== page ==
Easy-to-Use App Helps You Make Sustainable Seafood Choices
With news reports about dangerous levels of mercury in seafood and fish stocks on the brink of collapse, it's vital for consumers to have accurate information about the healthiest and most sustainable sources of seafood. For more than 15 years, the Monterey Bay Aquarium Seafood Watch program has been providing consumers with information on "ocean-friendly choices."
Its printable guides, website and mobile app have helped conscientious consumers navigate the aisles of the grocery store and the menus of restaurants. This week, Seafood Watch launched an updated version of its app to provide users with the "most up-to-date sustainable seafood information when buying from a restaurant or grocer," according to a press statement.
There are several new features in the Seafood Watch app that the organization says will make it even easier to use and find information about choosing the most environmentally responsible seafood to eat:
- Get quick referral to specific seafood recommendations
- View species summary pages for a quick overview of each item
- Search using the common market or sushi names
- Quickly access full Seafood Watch website for in-depth information
- Find nearby businesses that offer ocean-friendly seafood
The app still covers an exhaustive list of types of seafood from A-Z and it recommends best choice, good alternatives and ones to avoid based on the species and how it was caught or raised. Since 1999, Seafood Watch has distributed more than 51 million printed consumer guides, and its free mobile app has been downloaded more than 1.6 million times, according to Seafood Watch.
Its business program encourages restaurants, distributors and seafood purveyors to purchase from sustainable sources. More than 100,000 business locations in the U.S. and Canada, including two of the largest food service companies in North America, use Seafood Watch science to guide their seafood purchases.
The organization's impact can't be understated since, globally, "We take more than a half a billion pounds of seafood out of the ocean each day," according to Seafood Watch's latest video. And that number doesn't even account for farm-raised seafood, which makes up half of all seafood consumed today.
Watch the video from Seafood Watch to find out how to make the most responsible seafood purchases:
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It's going to be back-to-school time soon, but will children go into the classrooms?
The American Academy of Pediatrics (AAP) thinks so, but only as long as safety measures are in place.
Keeping Schools Safe<p>What will safer schools look like?</p><p>In a <a href="https://jamanetwork.com/journals/jama/fullarticle/2766822" target="_blank">JAMA article</a> published last month, <a href="https://www.jhsph.edu/faculty/directory/profile/1781/joshua-m-sharfstein" target="_blank">Dr. Joshua Sharfstein</a>, a pediatrician and professor at the Johns Hopkins Bloomberg School of Public Health, outlined suggestions — many of which are similar to AAP's.</p><p>Remote learning protocols must stay in place, especially as some schools stagger home and in-building learning. If another shutdown needs to occur, children will rely on distance learning completely, so it must be easy to switch to, he said.</p><p>He suggested giving parents a daily checklist to document their child's health. Kids should be screened quickly on arrival and be given hygiene supplies. Maintenance staff should use appropriate PPE and have regular cleaning schedules. A notification system should be in place if a case is identified, Sharfstein recommended.</p><p><a href="https://www.albany.edu/rockefeller/faculty/erika-martin" target="_blank">Erika Martin</a>, PhD, an associate professor of public administration and policy at University at Albany, said nutrition assistance and health services should be included. She called for tutoring programs with virtual options as well as technology access.</p>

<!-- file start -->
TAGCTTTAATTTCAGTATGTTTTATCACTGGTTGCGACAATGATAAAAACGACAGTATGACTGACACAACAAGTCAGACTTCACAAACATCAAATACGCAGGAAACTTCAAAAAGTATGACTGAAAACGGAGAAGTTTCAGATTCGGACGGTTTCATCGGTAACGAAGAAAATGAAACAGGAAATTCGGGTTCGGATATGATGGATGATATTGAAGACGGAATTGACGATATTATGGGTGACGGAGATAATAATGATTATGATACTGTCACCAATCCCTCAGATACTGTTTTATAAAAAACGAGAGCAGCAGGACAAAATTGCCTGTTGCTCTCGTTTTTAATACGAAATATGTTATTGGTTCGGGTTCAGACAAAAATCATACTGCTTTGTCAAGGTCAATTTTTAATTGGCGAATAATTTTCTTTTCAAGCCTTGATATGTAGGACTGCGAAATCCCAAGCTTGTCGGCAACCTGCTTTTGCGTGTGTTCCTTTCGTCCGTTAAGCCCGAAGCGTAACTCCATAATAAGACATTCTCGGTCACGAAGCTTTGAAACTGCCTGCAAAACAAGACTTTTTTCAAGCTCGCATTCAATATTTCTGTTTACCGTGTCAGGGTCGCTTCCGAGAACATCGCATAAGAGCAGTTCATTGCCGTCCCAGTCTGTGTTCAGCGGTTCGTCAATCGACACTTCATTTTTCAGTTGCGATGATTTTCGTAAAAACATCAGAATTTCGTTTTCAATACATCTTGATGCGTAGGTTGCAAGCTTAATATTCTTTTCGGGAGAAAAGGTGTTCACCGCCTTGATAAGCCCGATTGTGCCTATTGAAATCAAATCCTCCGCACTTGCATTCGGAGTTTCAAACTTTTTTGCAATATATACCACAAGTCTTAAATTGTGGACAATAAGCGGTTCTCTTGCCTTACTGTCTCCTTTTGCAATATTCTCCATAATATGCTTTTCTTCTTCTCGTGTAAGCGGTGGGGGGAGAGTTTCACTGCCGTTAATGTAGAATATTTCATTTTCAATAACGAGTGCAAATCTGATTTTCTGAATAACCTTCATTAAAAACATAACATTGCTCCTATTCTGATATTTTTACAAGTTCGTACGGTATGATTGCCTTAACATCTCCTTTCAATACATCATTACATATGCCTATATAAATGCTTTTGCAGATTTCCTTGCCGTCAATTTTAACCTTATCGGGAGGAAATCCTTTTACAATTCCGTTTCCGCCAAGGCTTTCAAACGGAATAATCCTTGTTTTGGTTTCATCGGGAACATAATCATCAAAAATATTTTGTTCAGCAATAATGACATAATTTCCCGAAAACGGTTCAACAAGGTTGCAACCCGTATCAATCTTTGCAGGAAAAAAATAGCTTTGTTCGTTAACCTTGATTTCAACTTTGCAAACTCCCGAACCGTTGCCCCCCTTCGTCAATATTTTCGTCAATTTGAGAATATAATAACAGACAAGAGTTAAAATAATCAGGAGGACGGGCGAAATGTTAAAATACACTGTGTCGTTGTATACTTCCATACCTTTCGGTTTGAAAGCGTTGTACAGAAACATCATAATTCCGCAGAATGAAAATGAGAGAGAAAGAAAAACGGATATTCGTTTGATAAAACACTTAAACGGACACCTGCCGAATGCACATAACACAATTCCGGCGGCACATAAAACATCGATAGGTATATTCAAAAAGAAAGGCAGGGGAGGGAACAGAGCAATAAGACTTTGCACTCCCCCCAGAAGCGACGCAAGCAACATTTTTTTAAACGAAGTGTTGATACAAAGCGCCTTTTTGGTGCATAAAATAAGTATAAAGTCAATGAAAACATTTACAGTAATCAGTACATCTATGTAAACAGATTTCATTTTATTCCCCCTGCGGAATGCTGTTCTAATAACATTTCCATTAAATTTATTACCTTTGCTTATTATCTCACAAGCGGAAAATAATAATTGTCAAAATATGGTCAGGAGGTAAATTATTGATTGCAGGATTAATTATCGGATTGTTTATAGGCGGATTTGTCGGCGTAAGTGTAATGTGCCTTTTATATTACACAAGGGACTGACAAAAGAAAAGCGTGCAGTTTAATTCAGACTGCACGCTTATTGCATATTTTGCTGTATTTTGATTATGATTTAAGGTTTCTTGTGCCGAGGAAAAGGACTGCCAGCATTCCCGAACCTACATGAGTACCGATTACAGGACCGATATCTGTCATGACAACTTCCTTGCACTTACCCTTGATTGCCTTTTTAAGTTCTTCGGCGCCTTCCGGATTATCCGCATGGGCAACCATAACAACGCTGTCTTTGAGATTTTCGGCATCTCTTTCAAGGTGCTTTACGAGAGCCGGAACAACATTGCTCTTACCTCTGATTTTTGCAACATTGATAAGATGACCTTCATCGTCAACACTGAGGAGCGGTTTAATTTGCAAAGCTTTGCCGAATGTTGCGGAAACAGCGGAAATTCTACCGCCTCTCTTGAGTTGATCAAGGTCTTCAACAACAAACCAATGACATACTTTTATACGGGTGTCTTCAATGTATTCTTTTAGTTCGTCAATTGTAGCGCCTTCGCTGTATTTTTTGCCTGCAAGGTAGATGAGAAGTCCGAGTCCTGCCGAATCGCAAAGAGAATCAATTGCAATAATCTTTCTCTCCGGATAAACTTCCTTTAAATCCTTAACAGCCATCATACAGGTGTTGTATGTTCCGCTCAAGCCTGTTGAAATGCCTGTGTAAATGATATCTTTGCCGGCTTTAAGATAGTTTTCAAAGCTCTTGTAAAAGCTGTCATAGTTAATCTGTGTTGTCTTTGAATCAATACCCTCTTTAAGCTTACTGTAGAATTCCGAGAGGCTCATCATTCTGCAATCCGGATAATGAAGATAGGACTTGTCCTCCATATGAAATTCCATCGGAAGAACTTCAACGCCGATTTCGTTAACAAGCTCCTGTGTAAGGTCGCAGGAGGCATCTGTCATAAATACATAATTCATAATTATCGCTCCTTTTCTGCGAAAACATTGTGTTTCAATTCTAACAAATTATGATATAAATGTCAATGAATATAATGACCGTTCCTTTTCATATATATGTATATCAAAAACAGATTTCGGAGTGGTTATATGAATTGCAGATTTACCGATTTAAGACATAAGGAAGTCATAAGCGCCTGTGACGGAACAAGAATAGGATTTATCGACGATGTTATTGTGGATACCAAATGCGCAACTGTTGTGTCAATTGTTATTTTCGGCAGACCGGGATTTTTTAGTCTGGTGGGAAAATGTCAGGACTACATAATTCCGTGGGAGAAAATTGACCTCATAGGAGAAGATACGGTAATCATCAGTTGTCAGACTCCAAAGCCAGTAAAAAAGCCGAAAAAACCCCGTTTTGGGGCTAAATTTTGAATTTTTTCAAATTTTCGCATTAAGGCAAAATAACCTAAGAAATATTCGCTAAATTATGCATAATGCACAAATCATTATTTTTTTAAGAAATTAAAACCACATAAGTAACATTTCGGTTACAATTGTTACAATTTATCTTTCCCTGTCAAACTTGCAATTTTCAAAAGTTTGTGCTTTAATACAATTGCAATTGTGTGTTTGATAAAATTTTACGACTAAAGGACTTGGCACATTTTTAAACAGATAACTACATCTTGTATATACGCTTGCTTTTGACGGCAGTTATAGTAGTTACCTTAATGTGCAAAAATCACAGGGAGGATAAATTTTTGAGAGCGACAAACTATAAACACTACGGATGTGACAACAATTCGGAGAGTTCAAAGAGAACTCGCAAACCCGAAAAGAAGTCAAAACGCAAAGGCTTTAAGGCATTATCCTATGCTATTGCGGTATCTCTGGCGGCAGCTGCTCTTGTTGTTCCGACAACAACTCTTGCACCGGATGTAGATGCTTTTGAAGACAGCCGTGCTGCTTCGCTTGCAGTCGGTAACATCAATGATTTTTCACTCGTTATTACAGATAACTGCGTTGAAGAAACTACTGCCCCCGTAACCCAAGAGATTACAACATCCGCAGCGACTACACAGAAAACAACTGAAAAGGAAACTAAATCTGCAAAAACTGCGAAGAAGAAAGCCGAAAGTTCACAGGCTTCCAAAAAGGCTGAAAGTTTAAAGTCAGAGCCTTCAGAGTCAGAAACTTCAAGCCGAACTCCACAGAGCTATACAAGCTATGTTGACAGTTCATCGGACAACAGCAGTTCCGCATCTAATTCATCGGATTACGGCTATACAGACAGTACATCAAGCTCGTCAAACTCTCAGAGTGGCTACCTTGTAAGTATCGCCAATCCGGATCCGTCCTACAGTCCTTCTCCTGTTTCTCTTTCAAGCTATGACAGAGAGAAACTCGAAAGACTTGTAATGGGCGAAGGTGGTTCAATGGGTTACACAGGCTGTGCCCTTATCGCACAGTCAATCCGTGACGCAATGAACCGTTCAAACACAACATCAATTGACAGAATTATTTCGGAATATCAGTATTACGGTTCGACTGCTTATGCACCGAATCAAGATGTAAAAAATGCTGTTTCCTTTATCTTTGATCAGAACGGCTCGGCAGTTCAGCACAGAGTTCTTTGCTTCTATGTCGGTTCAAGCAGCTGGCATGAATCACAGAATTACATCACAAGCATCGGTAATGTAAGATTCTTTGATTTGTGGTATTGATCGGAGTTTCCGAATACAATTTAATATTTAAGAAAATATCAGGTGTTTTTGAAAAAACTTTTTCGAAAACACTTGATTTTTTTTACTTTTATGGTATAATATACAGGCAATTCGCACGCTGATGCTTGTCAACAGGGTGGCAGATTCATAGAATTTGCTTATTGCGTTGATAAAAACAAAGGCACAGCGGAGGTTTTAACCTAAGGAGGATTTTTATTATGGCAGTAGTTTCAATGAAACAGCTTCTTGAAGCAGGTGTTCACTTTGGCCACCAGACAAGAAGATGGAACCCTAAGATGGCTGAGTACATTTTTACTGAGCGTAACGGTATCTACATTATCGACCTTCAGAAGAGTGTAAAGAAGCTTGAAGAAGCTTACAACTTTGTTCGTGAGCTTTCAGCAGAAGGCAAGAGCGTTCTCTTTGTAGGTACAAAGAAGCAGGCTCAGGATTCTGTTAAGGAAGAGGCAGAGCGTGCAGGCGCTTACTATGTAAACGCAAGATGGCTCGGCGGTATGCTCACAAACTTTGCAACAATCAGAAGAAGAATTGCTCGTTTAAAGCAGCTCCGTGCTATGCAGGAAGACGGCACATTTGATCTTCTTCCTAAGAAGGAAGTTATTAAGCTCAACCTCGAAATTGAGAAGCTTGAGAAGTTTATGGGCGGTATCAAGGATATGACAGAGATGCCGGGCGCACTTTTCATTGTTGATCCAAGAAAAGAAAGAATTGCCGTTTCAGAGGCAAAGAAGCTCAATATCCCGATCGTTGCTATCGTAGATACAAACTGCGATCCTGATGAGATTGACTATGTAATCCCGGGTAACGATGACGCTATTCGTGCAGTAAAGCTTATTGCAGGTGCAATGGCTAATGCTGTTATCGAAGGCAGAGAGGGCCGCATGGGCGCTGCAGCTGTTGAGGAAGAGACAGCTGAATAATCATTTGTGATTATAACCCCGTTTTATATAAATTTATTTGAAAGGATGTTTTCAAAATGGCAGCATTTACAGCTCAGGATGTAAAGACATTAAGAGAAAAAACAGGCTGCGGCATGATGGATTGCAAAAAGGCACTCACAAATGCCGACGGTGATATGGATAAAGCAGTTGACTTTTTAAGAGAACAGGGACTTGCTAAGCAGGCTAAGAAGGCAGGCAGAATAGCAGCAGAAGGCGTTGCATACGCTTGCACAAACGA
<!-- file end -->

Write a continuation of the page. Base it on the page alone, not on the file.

Supporting Staff<p>Teachers and staff will be affected by safeguarding measures, noted <a href="https://directory.sph.umn.edu/bio/sph-a-z/rachel-widome" target="_blank">Rachel Widome</a>, PhD, an associate professor of epidemiology and community health at University of Minnesota.</p><p>"In order for all of the in-school precautions to work well, we'll be asking a lot of teachers and staff," Widome told Healthline. In addition to their usual workload, they'll now be asked to monitor mask-wearing, ensure children are keeping distance, and be aware of any symptoms.</p><p>Along with Sharfstein, Widome called for an increase in financial support. More employees will likely be required so teachers and staff members can keep up with the added demands.</p>
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